Del, who joined Ty in 1979, agrees and adds, “Now we joke that you have to be a rocket scientist to manage the store.”
Ahead of the Times
The Lights displayed a knack for marketing that was well ahead of their time. Through good years and bad, the men were committed to consistently promoting their business. The day the store opened, F.M. contracted for a small ad on the back page of the local newspaper, the Steamboat Pilot. To this day, an advertisement for the store has run each week.
Our discussion moves on to the ubiquitous signs. Del shows me a small metal sign promoting Stetsons that dates back to 1911. Occasionally one of these diminutive versions is found by someone using a long-forgotten horse or hiking trail and returned to the store.
By 1928, Clarence hit upon the idea of putting up larger signs along Highway 40. At one time, there were as many as 300 signs in a 150-mile radius of Steamboat. On the strength of a handshake, the Lights struck deals with ranchers to post the signs in exchange for merchandise. Lady Bird Johnson’s Highway Beautification Act in the 1960s resulted in more than half of the signs being removed. The remaining signs are considered historic. Each is numbered and registered with the state.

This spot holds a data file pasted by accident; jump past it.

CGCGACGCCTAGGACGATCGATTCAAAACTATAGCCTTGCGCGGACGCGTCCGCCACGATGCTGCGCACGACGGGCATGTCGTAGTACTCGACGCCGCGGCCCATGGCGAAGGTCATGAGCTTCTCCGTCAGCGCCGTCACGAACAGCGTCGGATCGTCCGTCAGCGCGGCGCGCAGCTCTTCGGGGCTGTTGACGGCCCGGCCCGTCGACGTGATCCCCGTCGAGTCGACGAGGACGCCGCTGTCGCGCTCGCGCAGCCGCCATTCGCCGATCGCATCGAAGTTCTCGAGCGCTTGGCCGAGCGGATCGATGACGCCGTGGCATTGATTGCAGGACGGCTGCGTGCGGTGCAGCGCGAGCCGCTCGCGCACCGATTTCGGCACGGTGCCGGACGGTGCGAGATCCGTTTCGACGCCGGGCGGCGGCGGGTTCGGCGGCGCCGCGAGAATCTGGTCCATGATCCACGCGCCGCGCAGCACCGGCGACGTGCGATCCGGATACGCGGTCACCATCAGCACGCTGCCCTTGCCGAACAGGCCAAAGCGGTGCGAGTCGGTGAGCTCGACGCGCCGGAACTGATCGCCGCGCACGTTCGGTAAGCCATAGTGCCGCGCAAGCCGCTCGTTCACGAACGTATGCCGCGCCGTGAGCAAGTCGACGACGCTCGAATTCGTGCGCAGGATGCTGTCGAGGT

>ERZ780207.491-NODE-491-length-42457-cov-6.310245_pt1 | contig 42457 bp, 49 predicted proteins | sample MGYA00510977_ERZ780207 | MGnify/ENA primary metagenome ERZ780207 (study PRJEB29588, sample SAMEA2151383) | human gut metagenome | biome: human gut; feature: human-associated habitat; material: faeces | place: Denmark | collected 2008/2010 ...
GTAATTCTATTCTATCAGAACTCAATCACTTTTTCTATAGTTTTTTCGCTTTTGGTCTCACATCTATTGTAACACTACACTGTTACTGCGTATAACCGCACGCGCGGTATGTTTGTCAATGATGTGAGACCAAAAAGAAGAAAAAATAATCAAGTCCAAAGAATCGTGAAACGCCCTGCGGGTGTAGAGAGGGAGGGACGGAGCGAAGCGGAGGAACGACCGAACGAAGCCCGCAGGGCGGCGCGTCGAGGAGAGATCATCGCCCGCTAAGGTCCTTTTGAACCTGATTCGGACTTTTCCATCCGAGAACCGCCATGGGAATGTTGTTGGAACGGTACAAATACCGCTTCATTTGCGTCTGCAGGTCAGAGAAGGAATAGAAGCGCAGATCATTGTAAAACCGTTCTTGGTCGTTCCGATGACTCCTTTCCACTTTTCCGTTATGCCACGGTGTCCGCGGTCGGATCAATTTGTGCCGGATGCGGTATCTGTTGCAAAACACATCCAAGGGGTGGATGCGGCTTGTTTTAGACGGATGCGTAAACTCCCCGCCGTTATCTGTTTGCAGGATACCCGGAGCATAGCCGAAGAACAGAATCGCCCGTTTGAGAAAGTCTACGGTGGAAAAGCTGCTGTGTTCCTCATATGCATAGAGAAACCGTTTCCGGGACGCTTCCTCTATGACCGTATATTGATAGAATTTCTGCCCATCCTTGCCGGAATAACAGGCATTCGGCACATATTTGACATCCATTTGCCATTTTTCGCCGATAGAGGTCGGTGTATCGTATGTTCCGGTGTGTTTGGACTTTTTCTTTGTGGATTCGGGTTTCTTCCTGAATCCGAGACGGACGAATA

These days, the fifth generation of Lights hit the road for annual sign maintenance and painting. Del and Ty still do their share of the work. “Ty does best on straight lines,” jokes Del. “I just don’t let hime paint the horses or they end up looking like camels.
Making Ends Meet
Over the years, the store has weathered many challenges, none larger than the Great Depression. When 1st National Bank locked its doors in 1933, the Lights lost all their money. With no cash but plenty of inventory, the Lights decided that, rather than waiting for customers to come to town, they would take their goods to area farmers and ranchers.
With delivery trucks loaded with samples, Olin and Clarence traveled as far north as Jackson Hole, Wyo., west to the Utah border and south to Aspen. They stayed with customers, always insisting on paying for lodging. After seeing the goods, customers placed their orders, which were mailed back to the store, filled and shipped out. Within a few years, the traveling store accounted for 50 percent of total sales.
The Light’s semiannual visits were always cause for excitement, as they not only brought the latest merchandise but news from neighboring ranches. The brothers forged friendships with local families that endured for decades. In fact, Clarence continued to make the road trips until his death at 87, in 1974.